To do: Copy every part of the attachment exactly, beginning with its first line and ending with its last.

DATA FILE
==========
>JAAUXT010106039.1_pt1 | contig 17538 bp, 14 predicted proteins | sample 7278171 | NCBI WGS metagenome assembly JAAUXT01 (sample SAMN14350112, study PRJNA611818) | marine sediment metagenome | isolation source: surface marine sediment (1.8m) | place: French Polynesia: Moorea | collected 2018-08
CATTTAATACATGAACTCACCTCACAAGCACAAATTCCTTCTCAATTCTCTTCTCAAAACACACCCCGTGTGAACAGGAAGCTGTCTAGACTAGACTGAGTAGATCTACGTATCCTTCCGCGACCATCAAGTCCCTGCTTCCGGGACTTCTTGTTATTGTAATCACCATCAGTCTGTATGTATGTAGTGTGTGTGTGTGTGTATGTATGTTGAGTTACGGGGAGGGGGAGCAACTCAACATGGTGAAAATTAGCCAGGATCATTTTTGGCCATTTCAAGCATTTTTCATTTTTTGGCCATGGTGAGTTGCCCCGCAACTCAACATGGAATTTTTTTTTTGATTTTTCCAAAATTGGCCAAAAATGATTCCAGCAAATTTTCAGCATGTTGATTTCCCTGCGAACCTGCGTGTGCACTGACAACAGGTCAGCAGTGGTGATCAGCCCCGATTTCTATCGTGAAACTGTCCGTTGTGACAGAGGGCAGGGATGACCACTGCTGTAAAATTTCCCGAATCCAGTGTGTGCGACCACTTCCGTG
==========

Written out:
>JAAUXT010106039.1_pt1 | contig 17538 bp, 14 predicted proteins | sample 7278171 | NCBI WGS metagenome assembly JAAUXT01 (sample SAMN14350112, study PRJNA611818) | marine sediment metagenome | isolation source: surface marine sediment (1.8m) | place: French Polynesia: Moorea | collected 2018-08
CATTTAATACATGAACTCACCTCACAAGCACAAATTCCTTCTCAATTCTCTTCTCAAAACACACCCCGTGTGAACAGGAAGCTGTCTAGACTAGACTGAGTAGATCTACGTATCCTTCCGCGACCATCAAGTCCCTGCTTCCGGGACTTCTTGTTATTGTAATCACCATCAGTCTGTATGTATGTAGTGTGTGTGTGTGTGTATGTATGTTGAGTTACGGGGAGGGGGAGCAACTCAACATGGTGAAAATTAGCCAGGATCATTTTTGGCCATTTCAAGCATTTTTCATTTTTTGGCCATGGTGAGTTGCCCCGCAACTCAACATGGAATTTTTTTTTTGATTTTTCCAAAATTGGCCAAAAATGATTCCAGCAAATTTTCAGCATGTTGATTTCCCTGCGAACCTGCGTGTGCACTGACAACAGGTCAGCAGTGGTGATCAGCCCCGATTTCTATCGTGAAACTGTCCGTTGTGACAGAGGGCAGGGATGACCACTGCTGTAAAATTTCCCGAATCCAGTGTGTGCGACCACTTCCGTG